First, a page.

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dc.contributor.advisorFedigan, Linda M.
dc.contributor.authorDigweed, Shannon Marie
dc.date.accessioned2005-08-16T16:55:44Z
dc.date.available2005-08-16T16:55:44Z
dc.date.issued2004
dc.identifier.citationDigweed, S. M. (2004). The function and mechanisms of alarm calls, lost calls and close contact calls in the white-faced capuchin (Cebus capucinus) (Unpublished master's thesis). University of Calgary, Calgary, AB. doi:10.11575/PRISM/16747en_US
dc.identifier.isbn0612976866en
dc.identifier.urihttp://hdl.handle.net/1880/41458
dc.descriptionBibliography: p. 116-124en
dc.description.abstractThe goal of animal communication research is often to identify the meaning and function of vocal signals. My analysis of white-faced capuchin alarm calls suggests two different types, "aerial" and "terrestrial", however, it does not provide support for any one traditional hypothesis (motivational, referential, affect-induction). Instead it suggests an integration of hypotheses; motivationally based calls allow functionally distinct responses via effects on listener attention. Analysis of lost calls suggests they provide cues to location and individual identity, facilitating antiphonal responses from receivers, which then provide mutual benefits. Finally, my analysis of close contact "huh" calls suggest, due to cues to identity and call frequency in close proximity situations, that calls facilitate within-group spacing. Overall, my research provides an integration of theoretical concepts, through analysis of the mechanisms and function of capuchin alarm calls. Additionally, analysis of lost and "huh" calls provides a better understanding of the white-faced capuchin vocal repertoire.en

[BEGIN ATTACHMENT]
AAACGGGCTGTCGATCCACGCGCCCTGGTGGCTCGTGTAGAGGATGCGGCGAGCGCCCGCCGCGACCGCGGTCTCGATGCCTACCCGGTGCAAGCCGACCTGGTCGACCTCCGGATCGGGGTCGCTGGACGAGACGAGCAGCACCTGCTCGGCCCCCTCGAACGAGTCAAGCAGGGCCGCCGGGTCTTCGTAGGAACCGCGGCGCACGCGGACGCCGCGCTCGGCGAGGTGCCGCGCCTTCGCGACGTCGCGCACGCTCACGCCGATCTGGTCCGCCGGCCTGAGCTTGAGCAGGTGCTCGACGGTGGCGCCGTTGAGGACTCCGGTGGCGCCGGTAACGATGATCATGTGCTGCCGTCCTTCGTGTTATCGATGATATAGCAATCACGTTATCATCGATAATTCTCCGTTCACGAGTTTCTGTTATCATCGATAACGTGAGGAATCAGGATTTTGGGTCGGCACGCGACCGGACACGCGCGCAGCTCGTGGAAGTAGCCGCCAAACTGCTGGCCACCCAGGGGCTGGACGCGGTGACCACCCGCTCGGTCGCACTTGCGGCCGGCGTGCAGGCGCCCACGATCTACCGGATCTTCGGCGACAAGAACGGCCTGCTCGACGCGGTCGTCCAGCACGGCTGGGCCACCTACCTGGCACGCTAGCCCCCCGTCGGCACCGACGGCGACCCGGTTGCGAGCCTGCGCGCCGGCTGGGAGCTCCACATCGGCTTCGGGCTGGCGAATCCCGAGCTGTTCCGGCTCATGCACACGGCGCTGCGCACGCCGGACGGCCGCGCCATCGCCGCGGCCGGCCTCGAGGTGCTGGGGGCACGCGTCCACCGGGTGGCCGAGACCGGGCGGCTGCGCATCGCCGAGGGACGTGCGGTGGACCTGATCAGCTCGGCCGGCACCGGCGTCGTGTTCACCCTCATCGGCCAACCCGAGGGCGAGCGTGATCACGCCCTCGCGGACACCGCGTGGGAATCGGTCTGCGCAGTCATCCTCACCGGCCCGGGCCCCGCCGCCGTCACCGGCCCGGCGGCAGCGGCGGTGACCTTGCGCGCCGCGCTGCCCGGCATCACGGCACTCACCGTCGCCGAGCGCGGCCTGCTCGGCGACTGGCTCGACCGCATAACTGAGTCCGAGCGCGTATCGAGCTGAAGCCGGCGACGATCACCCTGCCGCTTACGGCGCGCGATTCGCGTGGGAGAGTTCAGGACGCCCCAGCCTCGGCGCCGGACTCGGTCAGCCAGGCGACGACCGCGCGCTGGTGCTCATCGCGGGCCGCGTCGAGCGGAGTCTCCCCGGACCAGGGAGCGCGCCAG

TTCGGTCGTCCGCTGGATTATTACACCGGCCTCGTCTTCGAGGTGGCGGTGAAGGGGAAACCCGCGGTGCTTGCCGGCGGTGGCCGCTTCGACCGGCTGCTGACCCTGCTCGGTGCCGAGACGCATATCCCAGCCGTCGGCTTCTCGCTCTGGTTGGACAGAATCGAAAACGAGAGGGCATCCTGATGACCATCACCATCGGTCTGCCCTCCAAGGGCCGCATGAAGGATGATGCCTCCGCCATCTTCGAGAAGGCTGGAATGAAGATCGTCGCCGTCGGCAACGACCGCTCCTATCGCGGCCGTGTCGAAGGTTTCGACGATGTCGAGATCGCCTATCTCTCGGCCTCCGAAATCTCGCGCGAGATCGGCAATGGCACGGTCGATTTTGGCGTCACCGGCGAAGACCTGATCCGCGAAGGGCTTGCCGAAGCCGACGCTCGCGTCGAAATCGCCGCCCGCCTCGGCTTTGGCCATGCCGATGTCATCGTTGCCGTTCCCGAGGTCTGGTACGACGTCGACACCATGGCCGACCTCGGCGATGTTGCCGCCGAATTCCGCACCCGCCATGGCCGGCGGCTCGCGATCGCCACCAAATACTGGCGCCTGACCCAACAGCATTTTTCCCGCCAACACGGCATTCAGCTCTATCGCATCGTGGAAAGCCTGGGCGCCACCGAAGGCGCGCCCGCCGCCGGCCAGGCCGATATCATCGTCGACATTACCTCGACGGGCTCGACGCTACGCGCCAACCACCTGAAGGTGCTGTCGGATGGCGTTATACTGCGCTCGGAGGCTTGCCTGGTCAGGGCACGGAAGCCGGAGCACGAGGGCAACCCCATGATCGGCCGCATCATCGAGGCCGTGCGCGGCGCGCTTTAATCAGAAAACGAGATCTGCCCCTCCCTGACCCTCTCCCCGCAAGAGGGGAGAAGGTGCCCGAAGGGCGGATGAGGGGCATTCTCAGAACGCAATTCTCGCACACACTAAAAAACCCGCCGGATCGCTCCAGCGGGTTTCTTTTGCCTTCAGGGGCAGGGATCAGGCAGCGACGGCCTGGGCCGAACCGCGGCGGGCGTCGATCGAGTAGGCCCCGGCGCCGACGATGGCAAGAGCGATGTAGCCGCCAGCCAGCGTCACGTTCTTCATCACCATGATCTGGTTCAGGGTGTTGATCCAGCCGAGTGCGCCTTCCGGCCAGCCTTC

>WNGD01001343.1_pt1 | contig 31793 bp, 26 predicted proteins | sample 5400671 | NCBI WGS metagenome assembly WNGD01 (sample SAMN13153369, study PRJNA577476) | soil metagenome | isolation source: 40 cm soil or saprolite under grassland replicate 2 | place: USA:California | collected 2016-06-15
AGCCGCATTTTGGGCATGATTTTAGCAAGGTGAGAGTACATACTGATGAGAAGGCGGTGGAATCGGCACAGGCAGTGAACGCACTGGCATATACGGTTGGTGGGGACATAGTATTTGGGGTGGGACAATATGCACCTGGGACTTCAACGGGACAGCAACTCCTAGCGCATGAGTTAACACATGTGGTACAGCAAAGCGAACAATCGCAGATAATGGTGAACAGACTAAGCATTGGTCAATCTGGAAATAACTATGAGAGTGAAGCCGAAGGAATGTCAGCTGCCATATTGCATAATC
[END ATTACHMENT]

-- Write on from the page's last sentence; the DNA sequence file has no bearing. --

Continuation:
dc.format.extentx, 124 leaves : ill. ; 30 cm.en
dc.language.isoeng
dc.rightsUniversity of Calgary graduate students retain copyright ownership and moral rights for their thesis. You may use this material in any way that is permitted by the Copyright Act or through licensing that has been assigned to the document. For uses that are not allowable under copyright legislation or licensing, you are required to seek permission.
dc.titleThe function and mechanisms of alarm calls, lost calls and close contact calls in the white-faced capuchin (Cebus capucinus)
dc.typemaster thesis
dc.publisher.institutionUniversity of Calgaryen
dc.identifier.doihttp://dx.doi.org/10.11575/PRISM/16747
thesis.degree.nameMaster of Arts
thesis.degree.nameMA
thesis.degree.disciplineAnthropology
thesis.degree.grantorUniversity of Calgary
dc.identifier.lccAC1 .T484 2004 D54en
dc.publisher.placeCalgaryen
ucalgary.thesis.notesUARCen
ucalgary.thesis.uarcreleaseyen
ucalgary.item.requestcopytrue
ucalgary.thesis.accessionTheses Collection 58.002:Box 1498 520492015


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University of Calgary graduate students retain copyright ownership and moral rights for their thesis. You may use this material in any way that is permitted by the Copyright Act or through licensing that has been assigned to the document. For uses that are not allowable under copyright legislation or licensing, you are required to seek permission.